A snippet of what the Indiana University Social Media Accounts collection looks like from the Archives’ point of view, including information about the total data and documents archived so far.

Web crawlers (the technology that Archive-It uses to capture copies of websites) have a lot of important applications in online work. A crawler is essentially a software which acts as a URL discovery tool – when you give a crawler a URL to start with, it follows all of the links on that page, and then it follows any new links that it discovers on those pages, and so on. Ultimately, you should end up with a complete set of data about every page-within-a-page on a given website, depending on how much content you would like to capture. Crawlers are what search engines like Google and Bing use to gather and index information about websites and then retrieve a list of those sites when a search query is entered. Crawlers are also used by web developers to gather information from sites, which can then be used for all sorts of data analysis.

And of course, as demonstrated by our social media archiving project, crawlers are also very useful for the purposes of web-archiving, or capturing and saving information about how a website exists at any given time so that it can be used for reference in the future. The Archive-It.org platform is a great resource for doing this kind of work. They have an extensive and frequently-updated help center which includes a lot of useful reference pages, including a page with information about scoping crawls for specific types of social media sites.

An archived capture of the IU Bloomington Twitter page being viewed in the Archive-It collection.

In addition to the aforementioned Twitter, Facebook, and Instagram pages, we are also working on archiving any YouTube, Google Plus, LinkedIn, Flickr, and Pinterest pages that are associated with various departments, units, and groups within the Indiana University community. It is amazing to look at all of the different social media platforms that these organizations are utilizing in order to share great content and to interact with people from all over the world. We can imagine that the internet users of the future will be fascinated to see what these sites looked like and what everyone at Indiana University was talking about in 2017.

Check out Indiana University at Archive-It.org to access all of the recently archived Indiana University social media sites, along with captures of many other University web pages through the years!

The Alma Eikerman papers

The Alma Eikerman papers are now organized and available for research! If you don’t remember, the collection came to us in pretty rough shape; you can read about in my blog post from a few months ago.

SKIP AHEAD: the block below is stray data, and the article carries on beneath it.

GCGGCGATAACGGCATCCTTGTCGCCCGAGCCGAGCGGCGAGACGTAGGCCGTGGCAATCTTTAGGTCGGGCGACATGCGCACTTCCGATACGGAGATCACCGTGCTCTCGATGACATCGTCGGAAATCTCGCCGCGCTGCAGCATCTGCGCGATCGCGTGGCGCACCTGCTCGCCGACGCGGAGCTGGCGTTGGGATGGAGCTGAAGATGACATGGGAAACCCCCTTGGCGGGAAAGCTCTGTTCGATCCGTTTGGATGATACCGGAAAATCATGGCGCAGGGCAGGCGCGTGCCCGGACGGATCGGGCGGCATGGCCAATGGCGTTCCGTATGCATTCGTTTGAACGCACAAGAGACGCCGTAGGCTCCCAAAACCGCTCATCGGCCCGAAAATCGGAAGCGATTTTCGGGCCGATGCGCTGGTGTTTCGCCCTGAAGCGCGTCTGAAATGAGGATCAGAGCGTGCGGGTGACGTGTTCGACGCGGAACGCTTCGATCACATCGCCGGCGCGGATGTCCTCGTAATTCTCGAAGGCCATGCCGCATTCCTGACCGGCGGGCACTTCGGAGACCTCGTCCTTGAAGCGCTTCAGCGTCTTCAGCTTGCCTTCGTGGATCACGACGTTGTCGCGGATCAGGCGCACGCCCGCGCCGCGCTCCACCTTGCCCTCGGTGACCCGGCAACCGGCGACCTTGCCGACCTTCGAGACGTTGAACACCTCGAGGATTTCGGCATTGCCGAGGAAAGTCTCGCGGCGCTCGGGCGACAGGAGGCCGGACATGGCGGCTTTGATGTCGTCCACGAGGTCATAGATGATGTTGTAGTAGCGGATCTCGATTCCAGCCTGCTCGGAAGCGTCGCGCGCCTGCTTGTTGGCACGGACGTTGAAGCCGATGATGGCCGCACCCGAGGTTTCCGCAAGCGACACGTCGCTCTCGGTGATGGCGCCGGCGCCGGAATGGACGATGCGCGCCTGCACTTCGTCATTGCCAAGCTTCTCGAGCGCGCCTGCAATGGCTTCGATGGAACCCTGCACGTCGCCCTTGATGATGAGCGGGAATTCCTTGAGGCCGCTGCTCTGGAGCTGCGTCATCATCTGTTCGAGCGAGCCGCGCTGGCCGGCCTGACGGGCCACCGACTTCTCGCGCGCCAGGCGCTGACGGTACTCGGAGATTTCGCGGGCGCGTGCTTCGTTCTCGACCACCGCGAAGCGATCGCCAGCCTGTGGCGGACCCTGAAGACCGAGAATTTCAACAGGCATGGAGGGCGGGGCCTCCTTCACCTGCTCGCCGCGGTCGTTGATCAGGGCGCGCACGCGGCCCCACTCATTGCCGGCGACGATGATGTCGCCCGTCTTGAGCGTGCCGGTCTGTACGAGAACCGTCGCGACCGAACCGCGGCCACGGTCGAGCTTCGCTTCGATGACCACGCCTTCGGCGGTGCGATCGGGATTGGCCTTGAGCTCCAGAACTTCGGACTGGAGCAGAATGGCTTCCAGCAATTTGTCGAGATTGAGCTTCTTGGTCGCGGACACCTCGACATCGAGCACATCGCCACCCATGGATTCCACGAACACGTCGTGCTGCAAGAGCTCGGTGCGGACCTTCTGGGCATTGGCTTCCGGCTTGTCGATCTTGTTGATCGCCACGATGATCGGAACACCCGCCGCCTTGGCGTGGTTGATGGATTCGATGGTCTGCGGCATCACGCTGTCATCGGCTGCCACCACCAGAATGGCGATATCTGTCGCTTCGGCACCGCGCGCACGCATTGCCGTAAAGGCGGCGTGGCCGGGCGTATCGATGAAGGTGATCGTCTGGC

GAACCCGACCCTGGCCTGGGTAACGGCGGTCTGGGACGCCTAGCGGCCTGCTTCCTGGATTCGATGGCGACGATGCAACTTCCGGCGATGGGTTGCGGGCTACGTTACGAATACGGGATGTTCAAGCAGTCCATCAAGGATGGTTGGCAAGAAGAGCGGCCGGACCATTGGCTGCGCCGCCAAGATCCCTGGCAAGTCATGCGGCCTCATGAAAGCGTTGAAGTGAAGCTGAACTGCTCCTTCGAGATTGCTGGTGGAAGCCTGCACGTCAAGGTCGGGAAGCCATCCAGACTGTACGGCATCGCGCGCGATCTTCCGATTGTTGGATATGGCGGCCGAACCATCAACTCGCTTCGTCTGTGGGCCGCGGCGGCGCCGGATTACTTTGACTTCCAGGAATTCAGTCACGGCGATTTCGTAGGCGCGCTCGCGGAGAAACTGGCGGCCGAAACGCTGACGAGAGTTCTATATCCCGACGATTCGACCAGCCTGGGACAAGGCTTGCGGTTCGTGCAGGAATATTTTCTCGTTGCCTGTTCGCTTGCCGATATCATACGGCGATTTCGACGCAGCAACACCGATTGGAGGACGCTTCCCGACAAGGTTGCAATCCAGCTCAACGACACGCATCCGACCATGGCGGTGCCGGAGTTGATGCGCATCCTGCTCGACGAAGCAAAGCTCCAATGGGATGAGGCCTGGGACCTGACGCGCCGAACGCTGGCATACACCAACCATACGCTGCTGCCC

Born in 1908, Eikerman was a well-respected artist and professor who taught in the School of Fine Arts (now the School of Art + Design) at Indiana University from 1947 to 1978. Known for her innovative metalsmithing, she was a vital force behind the development of the program at IU. Her work appeared in numerous exhibitions during her lifetime and now resides in private collections and museums across the country, including the Smithsonian and our own IU Eskenazi Museum of Art.

Passports of Alma Eikerman
Passports of Alma Eikerman

The Eikerman papers includes a wealth of material documenting Eikerman and her life. Included are papers from her extensive travels such as tickets, maps, itineraries, brochures, notes she took while on trips, and her passports with stamps of the countries she visited.

Her correspondence includes not only professional missivesSome letter sent to Alma but also many personal letters, such as post cards Eikerman sent to her parents while she was working for the American Red Cross and a letter from her grandfather from around 1916. Eikerman also sent annual newsletters to her former students to keep everyone updated on each other, demonstrating her dedication to and interest in her students.

The photographs in this collection are my personal favorites and include slides, negatives and prints spanning her entire life, personal and professional. Also, can we all just agree that Alma Eikerman was incredibly Pictures of Alma photogenic?

Lastly, and perhaps most important to those familiar with her work as an artist, is the part of the collection that relates to metalsmithing. Here researchers can find notes, receipts for materials, price estimates, sale tickets, as well as preparatory sketches of her work in various Sketches from Alma's papersstates of development – some hardly more than doodles while others are detailed sketches of a piece complete with notes.

Contact the IU Archives to schedule an appointment to view the Eikerman collection!

A Bicentennial Gift from the IU GBLT Student Support Services Office